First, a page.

Aaron R. CaldwellƗ1, Benjamin T. Harris*1, Megan E. Rosa-CaldwellƗ1, Marcus PayneƗ1, Bryce DanielsƗ1, Kaitlin M. Gallagherǂ1, Matthew S. Ganioǂ1, FACSM. 1University of Arkansas, Fayetteville, AR.

Prolonged sitting creates an atherogenic environment that causes reductions in arterial function. Standing desks have been promoted as a healthy alternative to sitting, but the cardiovascular benefits of standing desks have not been thoroughly investigated. Physical activity, such as taking walking breaks, increases shear stress, and thereby prevents sitting-induced reductions in arterial function. Therefore, walking breaks, even when compared to standing may provide cardiovascular benefits. Purpose: First, to observe changes in arterial stiffness, as assessed by pulse wave velocity (PWV), with a 2 hour bout of standing. Second, to determine if short, intermittent walking bouts provide a comparative advantage to standing alone. Methods: 20 apparently healthy adults (BMI = 22.9 ± 3.2 kg/m2; Age = 21 ± 5 years old) stood for 2 consecutive hours while being assessed for heart rate (HR), mean arterial pressure (MAP), and central (CPWV), upper peripheral (UPWV), and lower peripheral (LPWV) PWV before, during, and after the standing bout. Subjects participated in two trials in a randomized order. In one trial, the subjects stood at a standing desk immobile for 2 hours. In the other trial, subjects performed 5-minute walking breaks after every 25 minutes of standing for a total of two hours of standing with 4 walking breaks. A repeated measures ANOVA utilized for statistical analyses. Results: There was no time by trial interaction for any measure of arterial stiffness (p = 0.82, p = 0.21, and p = 0.15; for CPWV, UPWV, and LPWV respectively). However, from beginning to end of each trial LPWV increased 85 ± 126 cm/s independent of trial (i.e., main effect of time; p < 0.001). There was a non-significant tendency for greater increases in LPWV during the standing (120 ± 142 cm/s) versus the walking trial (50 ± 127 cm/s; p = 0.15). There were no differences regarding HR or MAP (p > 0.05) CONCLUSION: Standing for 2 hours leads to increases in peripheral arterial stiffness. Walking breaks during 2 hours of standing did not significantly attenuate these changes. However, the suggestive evidence (p=0.15) for walking breaks to improve LPWV suggests that future studies should investigate longer duration trials and/or longer walking breaks that are applicable to occupational settings, such as assembly-line work.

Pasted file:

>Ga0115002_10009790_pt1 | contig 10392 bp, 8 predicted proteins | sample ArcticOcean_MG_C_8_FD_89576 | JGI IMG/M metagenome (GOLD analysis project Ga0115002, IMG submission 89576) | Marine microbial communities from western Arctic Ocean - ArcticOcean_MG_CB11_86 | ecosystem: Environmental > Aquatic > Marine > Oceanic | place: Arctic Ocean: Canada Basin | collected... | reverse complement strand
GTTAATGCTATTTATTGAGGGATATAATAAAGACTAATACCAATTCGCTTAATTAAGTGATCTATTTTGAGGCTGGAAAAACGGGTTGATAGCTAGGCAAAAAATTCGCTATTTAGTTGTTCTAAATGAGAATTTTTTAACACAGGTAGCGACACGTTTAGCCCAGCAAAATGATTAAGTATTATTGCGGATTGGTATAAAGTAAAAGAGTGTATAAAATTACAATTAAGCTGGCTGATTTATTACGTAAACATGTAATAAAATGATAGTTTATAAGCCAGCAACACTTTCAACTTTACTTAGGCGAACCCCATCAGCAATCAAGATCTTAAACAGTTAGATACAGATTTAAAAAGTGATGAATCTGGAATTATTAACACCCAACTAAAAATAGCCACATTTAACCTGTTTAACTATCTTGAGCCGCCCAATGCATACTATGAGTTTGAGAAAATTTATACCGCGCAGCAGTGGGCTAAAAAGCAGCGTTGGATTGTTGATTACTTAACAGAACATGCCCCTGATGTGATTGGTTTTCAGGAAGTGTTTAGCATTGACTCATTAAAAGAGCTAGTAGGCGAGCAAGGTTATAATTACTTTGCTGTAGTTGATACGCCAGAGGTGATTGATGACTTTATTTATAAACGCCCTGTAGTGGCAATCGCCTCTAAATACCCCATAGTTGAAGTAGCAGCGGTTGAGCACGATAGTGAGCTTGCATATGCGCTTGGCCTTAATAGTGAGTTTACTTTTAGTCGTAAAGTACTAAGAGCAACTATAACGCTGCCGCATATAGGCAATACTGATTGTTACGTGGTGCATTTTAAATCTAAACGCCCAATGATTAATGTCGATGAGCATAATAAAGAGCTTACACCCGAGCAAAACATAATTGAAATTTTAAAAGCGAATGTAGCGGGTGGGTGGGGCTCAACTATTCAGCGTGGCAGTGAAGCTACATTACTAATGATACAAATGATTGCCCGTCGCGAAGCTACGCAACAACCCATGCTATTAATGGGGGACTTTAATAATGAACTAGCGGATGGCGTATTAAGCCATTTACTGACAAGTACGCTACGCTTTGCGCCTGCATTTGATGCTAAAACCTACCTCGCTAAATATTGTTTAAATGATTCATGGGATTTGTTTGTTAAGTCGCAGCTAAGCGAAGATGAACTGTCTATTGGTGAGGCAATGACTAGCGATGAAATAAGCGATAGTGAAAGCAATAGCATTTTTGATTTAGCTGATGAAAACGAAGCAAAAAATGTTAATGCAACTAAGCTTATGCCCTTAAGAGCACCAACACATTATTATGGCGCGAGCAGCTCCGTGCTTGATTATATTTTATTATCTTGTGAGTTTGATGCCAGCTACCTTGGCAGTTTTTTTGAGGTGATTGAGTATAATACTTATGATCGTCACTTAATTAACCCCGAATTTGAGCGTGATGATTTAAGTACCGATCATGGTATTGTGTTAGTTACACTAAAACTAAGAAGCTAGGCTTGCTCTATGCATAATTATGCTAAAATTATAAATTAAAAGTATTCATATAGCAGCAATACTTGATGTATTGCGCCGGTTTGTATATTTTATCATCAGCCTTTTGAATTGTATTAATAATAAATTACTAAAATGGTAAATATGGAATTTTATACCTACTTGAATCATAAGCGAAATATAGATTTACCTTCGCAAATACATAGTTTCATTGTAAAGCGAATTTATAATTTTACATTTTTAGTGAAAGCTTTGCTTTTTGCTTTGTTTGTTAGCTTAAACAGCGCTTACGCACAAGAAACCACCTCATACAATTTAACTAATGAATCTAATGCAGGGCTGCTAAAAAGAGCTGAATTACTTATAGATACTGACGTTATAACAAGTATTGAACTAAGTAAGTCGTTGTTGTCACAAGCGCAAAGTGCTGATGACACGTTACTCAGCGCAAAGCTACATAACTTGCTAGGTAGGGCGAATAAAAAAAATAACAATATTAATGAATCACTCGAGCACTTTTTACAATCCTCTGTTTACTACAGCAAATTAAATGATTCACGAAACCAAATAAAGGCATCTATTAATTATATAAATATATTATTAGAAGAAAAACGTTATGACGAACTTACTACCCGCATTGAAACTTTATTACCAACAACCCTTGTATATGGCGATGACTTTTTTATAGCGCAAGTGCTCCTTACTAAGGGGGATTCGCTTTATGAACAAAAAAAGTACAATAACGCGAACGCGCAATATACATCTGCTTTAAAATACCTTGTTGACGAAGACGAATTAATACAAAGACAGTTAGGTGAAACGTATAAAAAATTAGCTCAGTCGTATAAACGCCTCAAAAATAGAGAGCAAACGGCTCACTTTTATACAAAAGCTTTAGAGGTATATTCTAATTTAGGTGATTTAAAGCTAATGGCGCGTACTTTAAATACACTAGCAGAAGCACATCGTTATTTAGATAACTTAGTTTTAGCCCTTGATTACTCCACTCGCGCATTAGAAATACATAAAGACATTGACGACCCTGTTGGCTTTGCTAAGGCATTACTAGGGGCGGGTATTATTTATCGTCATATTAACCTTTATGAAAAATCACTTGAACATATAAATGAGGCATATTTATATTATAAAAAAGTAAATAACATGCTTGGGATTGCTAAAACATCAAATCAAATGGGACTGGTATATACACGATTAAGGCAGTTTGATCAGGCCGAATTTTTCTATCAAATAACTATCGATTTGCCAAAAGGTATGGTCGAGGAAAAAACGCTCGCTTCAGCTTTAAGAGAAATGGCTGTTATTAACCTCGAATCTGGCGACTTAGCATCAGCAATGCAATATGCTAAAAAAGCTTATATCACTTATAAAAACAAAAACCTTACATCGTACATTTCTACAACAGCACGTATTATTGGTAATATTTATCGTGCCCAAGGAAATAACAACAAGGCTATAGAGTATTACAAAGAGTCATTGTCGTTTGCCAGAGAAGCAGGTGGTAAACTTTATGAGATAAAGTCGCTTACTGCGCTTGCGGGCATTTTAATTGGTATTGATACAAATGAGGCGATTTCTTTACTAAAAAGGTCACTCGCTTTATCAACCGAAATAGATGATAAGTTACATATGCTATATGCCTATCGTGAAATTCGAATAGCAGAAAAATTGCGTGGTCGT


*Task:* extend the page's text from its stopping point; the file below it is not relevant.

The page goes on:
Supported by funding from Southwest Center for Occupational and Environmental Health NIOSH Pilot Project Research Training Program

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